David McMahon shows you the core practices that the most profitable businesses follow to achieve the highest return on their inventory investment.
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Part 1: Five SMART steps to take to help you sell more inventory, improve your inventory buying practices and increase profitability.
by David McMahon
Let’s simplify things. You make money by selling inventory. You lose money by buying inventory that does not sell and by incurring expenses associated with non-saleable inventory.
This article is about selling more inventory and improving inventory buying. I’m going to show you the core practices that the most profitable businesses follow to achieve the highest return on their inventory. We have built an acronym that defines these steps. It is called the 5 “SMART” Steps.
Learn to execute these 5 “SMART” Steps properly and you will significantly increase your profitability:
• Spot your best sellers.
• Maintain your winners.
• Auto identify and take action on DOGs.
• Reward high gross margin sales.
• Target market your customers in your database.
Step 1 - Spot Your Best Sellers
The chart below represents the blend of inventory SKUs (items) at an actual store. These numbers are typical for many retail furniture stores today. The blue shaded area represents best sellers or the winning items. The yellow shaded areas are the also-ran items or the lukewarm performing items. And the green shaded areas are unproductive inventory or the dogs. In this case, 800 items with a value of $370,000 at cost produced 80% of the gross margin dollars. This is the 80/20 principle in action. I guarantee that if we analyze your inventory, it will be similar to this. Most of your margin dollars will come from a minority of your items.
The chart also shows that 4,700 also-ran items had a value of $175,000 at cost and produced the remaining 20% of gross margin dollars. Also-rans are either best sellers that died out or dogs that finally sold.
On the bottom you can see that 2,000 items were dogs. They represented $180,000 in inventory invested that produced $0. The definition of a dog is an item that produces 0 or negative gross margin dollars.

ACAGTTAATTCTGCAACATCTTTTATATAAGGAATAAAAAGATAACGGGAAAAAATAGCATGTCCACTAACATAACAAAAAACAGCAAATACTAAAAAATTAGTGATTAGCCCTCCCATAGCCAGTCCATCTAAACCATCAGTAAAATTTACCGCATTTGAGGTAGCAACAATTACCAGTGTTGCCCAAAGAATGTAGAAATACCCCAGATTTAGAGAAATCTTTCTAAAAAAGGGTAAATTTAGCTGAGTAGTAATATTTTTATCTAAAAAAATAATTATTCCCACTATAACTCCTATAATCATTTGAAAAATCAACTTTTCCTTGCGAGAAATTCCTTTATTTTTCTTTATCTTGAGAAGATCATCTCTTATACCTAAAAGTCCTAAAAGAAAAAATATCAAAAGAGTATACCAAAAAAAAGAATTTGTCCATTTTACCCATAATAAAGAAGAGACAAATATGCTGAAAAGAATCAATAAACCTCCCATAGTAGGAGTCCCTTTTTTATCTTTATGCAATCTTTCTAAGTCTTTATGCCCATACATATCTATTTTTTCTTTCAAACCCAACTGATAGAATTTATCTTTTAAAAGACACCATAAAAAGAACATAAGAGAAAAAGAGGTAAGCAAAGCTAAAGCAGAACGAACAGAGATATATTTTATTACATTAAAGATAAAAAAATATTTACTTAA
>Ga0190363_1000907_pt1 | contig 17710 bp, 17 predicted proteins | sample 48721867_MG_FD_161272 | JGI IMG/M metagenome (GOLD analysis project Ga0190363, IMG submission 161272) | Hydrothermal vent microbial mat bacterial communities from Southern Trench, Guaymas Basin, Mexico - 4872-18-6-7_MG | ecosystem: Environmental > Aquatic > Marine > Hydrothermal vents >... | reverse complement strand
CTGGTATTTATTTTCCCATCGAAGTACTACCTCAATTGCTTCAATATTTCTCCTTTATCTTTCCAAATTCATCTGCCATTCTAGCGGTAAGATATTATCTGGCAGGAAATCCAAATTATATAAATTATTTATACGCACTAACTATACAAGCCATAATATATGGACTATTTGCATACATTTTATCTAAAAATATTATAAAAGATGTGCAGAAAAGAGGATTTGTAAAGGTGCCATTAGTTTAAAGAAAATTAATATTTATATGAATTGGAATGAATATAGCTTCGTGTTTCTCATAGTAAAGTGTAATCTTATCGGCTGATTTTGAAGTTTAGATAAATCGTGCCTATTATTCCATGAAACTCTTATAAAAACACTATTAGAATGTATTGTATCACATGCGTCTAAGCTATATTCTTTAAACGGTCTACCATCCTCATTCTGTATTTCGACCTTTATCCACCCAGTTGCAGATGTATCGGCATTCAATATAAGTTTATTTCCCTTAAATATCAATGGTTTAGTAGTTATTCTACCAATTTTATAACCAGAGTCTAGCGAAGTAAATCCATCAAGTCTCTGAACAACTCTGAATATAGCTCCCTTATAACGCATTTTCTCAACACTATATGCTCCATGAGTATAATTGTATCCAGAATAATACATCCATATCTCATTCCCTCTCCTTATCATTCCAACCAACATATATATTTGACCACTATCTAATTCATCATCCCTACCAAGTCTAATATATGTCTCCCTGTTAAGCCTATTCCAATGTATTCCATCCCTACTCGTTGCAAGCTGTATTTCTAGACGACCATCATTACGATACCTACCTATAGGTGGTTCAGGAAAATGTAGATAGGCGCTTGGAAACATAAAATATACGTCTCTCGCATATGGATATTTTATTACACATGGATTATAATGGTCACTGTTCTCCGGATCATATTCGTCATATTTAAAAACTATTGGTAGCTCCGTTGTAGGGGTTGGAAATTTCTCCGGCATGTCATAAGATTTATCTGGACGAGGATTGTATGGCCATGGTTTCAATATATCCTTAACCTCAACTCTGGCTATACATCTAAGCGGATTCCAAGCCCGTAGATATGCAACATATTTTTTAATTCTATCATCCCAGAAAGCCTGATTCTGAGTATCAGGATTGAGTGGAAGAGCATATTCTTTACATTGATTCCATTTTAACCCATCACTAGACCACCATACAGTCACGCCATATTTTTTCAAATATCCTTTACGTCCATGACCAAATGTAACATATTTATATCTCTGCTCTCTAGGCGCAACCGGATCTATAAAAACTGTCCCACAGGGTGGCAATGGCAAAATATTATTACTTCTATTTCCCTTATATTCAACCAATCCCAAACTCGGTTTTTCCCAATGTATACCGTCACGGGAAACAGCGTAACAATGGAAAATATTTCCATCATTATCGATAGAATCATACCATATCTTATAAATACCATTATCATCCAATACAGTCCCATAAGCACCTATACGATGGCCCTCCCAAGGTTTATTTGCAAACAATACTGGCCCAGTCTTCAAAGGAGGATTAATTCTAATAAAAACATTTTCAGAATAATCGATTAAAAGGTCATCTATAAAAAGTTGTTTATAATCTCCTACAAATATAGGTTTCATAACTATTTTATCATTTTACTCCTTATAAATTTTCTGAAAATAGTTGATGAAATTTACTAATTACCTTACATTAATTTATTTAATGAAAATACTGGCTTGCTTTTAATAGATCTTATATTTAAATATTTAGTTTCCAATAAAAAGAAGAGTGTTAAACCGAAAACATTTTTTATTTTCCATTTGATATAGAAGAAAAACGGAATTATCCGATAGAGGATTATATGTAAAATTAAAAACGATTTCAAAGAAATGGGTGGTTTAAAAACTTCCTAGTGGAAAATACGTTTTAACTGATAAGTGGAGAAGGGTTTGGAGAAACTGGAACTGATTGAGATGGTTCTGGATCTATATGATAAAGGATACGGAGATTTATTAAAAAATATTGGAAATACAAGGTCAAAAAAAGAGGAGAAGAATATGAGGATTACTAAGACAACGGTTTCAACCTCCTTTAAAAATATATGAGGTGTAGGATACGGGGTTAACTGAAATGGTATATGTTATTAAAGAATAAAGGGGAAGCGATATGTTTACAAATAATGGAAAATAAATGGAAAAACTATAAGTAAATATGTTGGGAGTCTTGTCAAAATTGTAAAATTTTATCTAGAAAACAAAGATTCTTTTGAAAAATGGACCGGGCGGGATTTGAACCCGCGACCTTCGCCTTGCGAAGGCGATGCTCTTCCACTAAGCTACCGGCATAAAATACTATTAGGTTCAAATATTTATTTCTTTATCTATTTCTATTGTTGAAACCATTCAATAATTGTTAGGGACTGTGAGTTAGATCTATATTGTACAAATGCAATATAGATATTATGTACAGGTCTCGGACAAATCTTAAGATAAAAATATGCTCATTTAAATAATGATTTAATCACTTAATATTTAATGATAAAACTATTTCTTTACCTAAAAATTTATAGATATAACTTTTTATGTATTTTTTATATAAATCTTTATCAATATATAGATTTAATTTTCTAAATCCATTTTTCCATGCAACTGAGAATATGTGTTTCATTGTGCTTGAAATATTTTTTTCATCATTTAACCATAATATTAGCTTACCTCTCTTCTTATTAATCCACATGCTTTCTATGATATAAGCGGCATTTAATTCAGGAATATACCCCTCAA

This highlights the extreme importance of Step 1. Spot the best sellers. They are your gold. You need to know all of them, fast, and make sure that all managers and all employees know them as well. Without keeping tabs on these items you may never know the gold that you may have had. Here is how to spot these items:
• Each month, print a ranking of items underneath their respective categories and vendors ranked by gross margin volume produced for the prior 3 months. This keeps the analysis consistent and routine.
• Assign a 1, 2, or 3 ranking to the best selling items to represent the best of the best (#1), next of the best (#2), and rest of the best (#3). This establishes priority for you to follow (some systems can do this for you automatically).
• Post a top 100 item list in your lunch room.
• Have all managers educate the employees, especially salespeople, on where to find these items on the showroom floor and how to promote them to your customers. These items have the highest demand and produce the most profit. They are proven to be more “natural” to sell.
• If you are a custom order store where you sell in multi fabrics, identify your best sellers by the frame that produces highest margin dollars even though fabric can come in many combinations.
• Do it every month. Don’t stop.